The term “sexual orientation” refers to a consistent pattern of attraction – emotional, sexual, romantic, or a combination – to another person, according to the American Psychological Association. It also refers to the sense of identity you develop based upon those attractions. If you are attracted to people of the opposite sex, you have a heterosexual orientation. If you are attracted to people of the same sex, you have a homosexual orientation (otherwise known as being gay or lesbian). You may be bisexual if you have been attracted to men and women, because heterosexual is the perceived “norm,” many myths, misconceptions and irrational fears are propagated about people with sexual orientations different from your own.
Although many believe that homosexuality is a choice, more and more evidence shows that same-sex attraction is at least partially based upon biological and genetic factors. For example, a 2006 study published in a February issue of the “Human Genetics” journal suggests that at least one gene on an X chromosome in a mother partly influences her son’s chances of being gay. A 2001 review of twin research showed another genetic link. According to the review, identical twins in most studies were significantly more likely to share the same sexual orientation than were fraternal twins. This is a significant finding because identical twins share all the same genes, whereas fraternal twins share only about 50 percent. The American Psychological Association states that most people have little or no choice about their orientation.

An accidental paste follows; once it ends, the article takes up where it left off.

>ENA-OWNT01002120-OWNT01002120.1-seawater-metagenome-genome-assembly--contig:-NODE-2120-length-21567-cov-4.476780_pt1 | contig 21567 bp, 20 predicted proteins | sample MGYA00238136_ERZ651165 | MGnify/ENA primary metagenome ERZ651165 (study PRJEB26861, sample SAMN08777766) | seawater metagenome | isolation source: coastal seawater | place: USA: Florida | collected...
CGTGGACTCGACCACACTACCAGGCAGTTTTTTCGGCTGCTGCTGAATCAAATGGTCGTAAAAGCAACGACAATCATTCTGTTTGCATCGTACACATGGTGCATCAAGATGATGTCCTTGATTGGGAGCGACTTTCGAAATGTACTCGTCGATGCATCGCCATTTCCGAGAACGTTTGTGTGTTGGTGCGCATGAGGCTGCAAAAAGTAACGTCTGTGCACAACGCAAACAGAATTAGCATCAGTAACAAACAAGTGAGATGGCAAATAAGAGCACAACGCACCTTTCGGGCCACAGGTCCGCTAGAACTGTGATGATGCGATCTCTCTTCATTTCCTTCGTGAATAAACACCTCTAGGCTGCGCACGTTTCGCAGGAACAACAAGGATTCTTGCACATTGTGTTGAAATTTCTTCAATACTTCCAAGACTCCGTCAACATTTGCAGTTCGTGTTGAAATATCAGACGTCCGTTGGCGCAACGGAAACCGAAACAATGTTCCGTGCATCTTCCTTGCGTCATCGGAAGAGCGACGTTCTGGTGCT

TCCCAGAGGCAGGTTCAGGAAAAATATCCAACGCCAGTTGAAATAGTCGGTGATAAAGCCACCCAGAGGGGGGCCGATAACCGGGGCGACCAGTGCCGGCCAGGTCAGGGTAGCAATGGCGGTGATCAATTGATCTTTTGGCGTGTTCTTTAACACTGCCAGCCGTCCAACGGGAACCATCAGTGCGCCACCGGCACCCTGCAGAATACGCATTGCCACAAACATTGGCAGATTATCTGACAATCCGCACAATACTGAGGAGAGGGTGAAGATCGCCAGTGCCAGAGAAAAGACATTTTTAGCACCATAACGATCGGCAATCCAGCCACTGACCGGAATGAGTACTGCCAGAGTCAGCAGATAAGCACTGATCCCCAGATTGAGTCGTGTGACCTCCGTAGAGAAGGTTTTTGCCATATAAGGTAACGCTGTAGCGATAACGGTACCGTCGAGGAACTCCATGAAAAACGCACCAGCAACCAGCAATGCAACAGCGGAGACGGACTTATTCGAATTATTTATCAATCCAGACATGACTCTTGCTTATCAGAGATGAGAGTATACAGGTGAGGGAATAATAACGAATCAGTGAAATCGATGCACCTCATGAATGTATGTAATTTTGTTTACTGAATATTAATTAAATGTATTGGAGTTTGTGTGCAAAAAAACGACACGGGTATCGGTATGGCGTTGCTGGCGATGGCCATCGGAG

The term “lifestyle” is also problematic, because sexual orientation is defined by an individual’s identity more it is defined by his or her way of living. Although many conservative thinkers may like to believe that a “normal” heterosexual lifestyle involves a traditional marriage and two children, less than 7 percent of family units in the United States are actually made up of one mom, one dad, and two children living with each other, according to Case Western Reserve University. So-called “lifestyles” of homosexuals and bisexuals are just as diverse as are the “lifestyles” of heterosexuals.
In reality, homosexual relationships are just as stable as are heterosexual relationships. According to a 12-year observational study published in a 2003 issue of “The Journal of Homosexuality,” researchers found that 20 percent of homosexual couples broke up in that span of time. According to the researchers, if that breakup rate was computed over a 40-year period, it would be approximately 63.5 percent. That is slightly lower than is the divorce rate for first time heterosexual marriages.
Furthermore, homosexuals and bisexuals are no more likely to be sexually promiscuous than are heterosexuals, according to the Counseling Services Office of the State University of New York at Buffalo. They, too, may choose to stay celibate, have a single partner, or have multiple partners.
In a 2010 analysis of studies on parental sexual orientation and parenting outcomes, researchers at New York University found that children raised by homosexual parents are just as likely to be well adjusted as are children raised by heterosexual parents. In one study, teen boys with same-sex parents had a grade point average of 2.9, whereas teen boys in opposite-sex households had a grade point average of 2.65. In the same study, teen girls in raised by same-sex parents had a 2.8 grade point average and teen girls raised by opposite-sex parents had a 2.9 grade point average. In another study, children with same-sex parents were just as likely to have delinquent behaviors such as shoplifting, getting into fights and damaging other people’s property as were children with opposite-sex parents.